troubling problems are facing nursing as it struggles to cope with negative findings of cruelty, neglect, and apparent indifference of staff at Mid Staffordshire NHS Trust (Department of Health 2013). Whatever went wrong there should be a lesson for the objective memories of those of us looking at events from the outside, but such events will remain a subjective memory for families who endured poor care, on a scale that is hard to comprehend. Looking back to the challenge of establishing excellent opportunities for intelligent and caring young people to read nursing at Cardiff University in 1972 therein is a reminder of the values of nursing pioneers who had dared to think the unthinkable. Now more than ever, in the United Kingdom at least, nursing seems in need of new thinking. Courageous and innovative ways are needed to capture what is best about nursing practice, as well as research and education that will show its worth as a vehicle for promoting humane care based on values of social justice. History shows repeatedly what can be achieved against the odds and the present generation faces its own challenge: to create a new history that will be told of nursing in the early 21st century of which we will all be proud. Daniel Kelly1 and Kate Gerrish2 1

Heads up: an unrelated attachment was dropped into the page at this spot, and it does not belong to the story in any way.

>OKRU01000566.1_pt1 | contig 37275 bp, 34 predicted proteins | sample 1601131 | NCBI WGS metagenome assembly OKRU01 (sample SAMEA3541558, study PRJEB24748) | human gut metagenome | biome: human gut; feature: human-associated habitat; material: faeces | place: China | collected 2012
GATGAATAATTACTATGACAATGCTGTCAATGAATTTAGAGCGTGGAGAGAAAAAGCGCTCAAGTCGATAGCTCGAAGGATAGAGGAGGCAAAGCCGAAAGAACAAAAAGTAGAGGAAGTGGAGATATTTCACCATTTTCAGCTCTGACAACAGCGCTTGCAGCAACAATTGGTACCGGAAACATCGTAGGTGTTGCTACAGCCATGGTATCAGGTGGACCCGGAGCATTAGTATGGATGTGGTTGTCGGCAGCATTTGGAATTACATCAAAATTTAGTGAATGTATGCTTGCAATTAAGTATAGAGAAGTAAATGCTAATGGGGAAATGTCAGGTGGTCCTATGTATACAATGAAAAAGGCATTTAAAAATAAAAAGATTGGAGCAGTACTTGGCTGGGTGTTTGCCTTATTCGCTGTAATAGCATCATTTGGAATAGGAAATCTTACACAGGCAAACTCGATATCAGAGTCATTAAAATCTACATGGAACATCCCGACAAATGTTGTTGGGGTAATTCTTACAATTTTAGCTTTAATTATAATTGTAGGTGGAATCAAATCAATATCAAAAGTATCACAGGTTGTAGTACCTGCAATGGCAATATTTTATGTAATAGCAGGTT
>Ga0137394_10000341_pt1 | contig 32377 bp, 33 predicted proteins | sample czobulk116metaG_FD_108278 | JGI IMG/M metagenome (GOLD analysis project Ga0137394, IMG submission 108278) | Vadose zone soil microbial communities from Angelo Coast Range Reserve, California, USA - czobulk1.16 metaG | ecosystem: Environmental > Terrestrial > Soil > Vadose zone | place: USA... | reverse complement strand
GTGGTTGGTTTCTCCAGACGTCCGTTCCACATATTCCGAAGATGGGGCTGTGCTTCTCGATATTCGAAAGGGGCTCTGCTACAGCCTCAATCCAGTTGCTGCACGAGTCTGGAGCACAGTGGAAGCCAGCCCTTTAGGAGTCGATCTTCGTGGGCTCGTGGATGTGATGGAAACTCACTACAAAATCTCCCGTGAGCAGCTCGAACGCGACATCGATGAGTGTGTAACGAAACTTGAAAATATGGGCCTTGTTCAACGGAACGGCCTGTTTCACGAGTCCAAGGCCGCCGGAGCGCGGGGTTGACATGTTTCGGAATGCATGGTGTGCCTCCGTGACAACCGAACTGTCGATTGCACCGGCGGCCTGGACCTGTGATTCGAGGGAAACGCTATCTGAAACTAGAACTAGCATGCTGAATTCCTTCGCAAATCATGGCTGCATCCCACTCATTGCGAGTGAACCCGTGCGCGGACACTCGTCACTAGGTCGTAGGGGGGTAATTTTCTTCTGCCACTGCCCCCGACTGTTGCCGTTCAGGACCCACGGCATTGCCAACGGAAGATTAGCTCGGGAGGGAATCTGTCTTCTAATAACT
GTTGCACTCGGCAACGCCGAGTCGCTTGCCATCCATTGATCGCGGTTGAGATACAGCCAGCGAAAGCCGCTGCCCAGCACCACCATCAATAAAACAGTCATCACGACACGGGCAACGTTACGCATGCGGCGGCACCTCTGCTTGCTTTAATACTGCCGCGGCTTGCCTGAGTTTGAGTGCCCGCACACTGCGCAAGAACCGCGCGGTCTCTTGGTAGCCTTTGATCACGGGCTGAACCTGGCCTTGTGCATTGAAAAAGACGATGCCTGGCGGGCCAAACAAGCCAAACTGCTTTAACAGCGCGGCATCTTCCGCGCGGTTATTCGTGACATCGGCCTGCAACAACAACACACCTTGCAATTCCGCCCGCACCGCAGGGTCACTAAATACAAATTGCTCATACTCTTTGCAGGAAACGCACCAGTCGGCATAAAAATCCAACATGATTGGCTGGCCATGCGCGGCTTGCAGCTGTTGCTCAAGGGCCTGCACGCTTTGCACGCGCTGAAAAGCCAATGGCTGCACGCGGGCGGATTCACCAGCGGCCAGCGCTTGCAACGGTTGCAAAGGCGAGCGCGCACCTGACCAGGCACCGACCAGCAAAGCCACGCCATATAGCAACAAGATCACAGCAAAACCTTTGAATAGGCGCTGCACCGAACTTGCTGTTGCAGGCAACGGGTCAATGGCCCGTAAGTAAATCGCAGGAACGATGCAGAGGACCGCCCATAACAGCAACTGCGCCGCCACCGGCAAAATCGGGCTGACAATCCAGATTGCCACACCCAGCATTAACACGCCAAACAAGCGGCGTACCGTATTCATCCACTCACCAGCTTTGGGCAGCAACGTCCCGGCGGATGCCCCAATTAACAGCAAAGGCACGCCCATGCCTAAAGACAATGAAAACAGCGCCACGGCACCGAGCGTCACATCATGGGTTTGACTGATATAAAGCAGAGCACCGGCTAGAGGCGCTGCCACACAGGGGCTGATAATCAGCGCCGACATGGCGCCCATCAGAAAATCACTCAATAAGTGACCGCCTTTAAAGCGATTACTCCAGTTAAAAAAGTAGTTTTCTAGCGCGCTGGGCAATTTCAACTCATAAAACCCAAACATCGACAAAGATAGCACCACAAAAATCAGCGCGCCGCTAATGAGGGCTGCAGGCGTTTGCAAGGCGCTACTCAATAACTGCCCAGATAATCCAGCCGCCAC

Daniel Kelly MSc PhD RN Professor Royal College of Nursing Chair of Nursing Research, Cardiff University, Cardiff, UK e-mail: [email protected] 2

Kate Gerrish MSc PhD RN Professor of Nursing University of Sheffield & Sheffield Teaching Hospitals, Sheffield, UK e-mail: [email protected]

References Barnes J. (2012) The Sense of an Ending. Vintage, London. Department of Health (2013) Francis Inquiry: Independent Inquiry into Care Provided by Mid Staffordshire NHS Foundation Trust January 2005–March 2009. Department of Health, London. Luker K. (1984) Reading nursing: the burden of being different. International Journal of Nursing Studies 21(1), 1–7. The Royal College of Nursing (2012) Quality with Compassion: The Future of Nursing Education. Report of the Willis Commission on Education 2012. RCN Publishing, London.

© 2014 John Wiley & Sons Ltd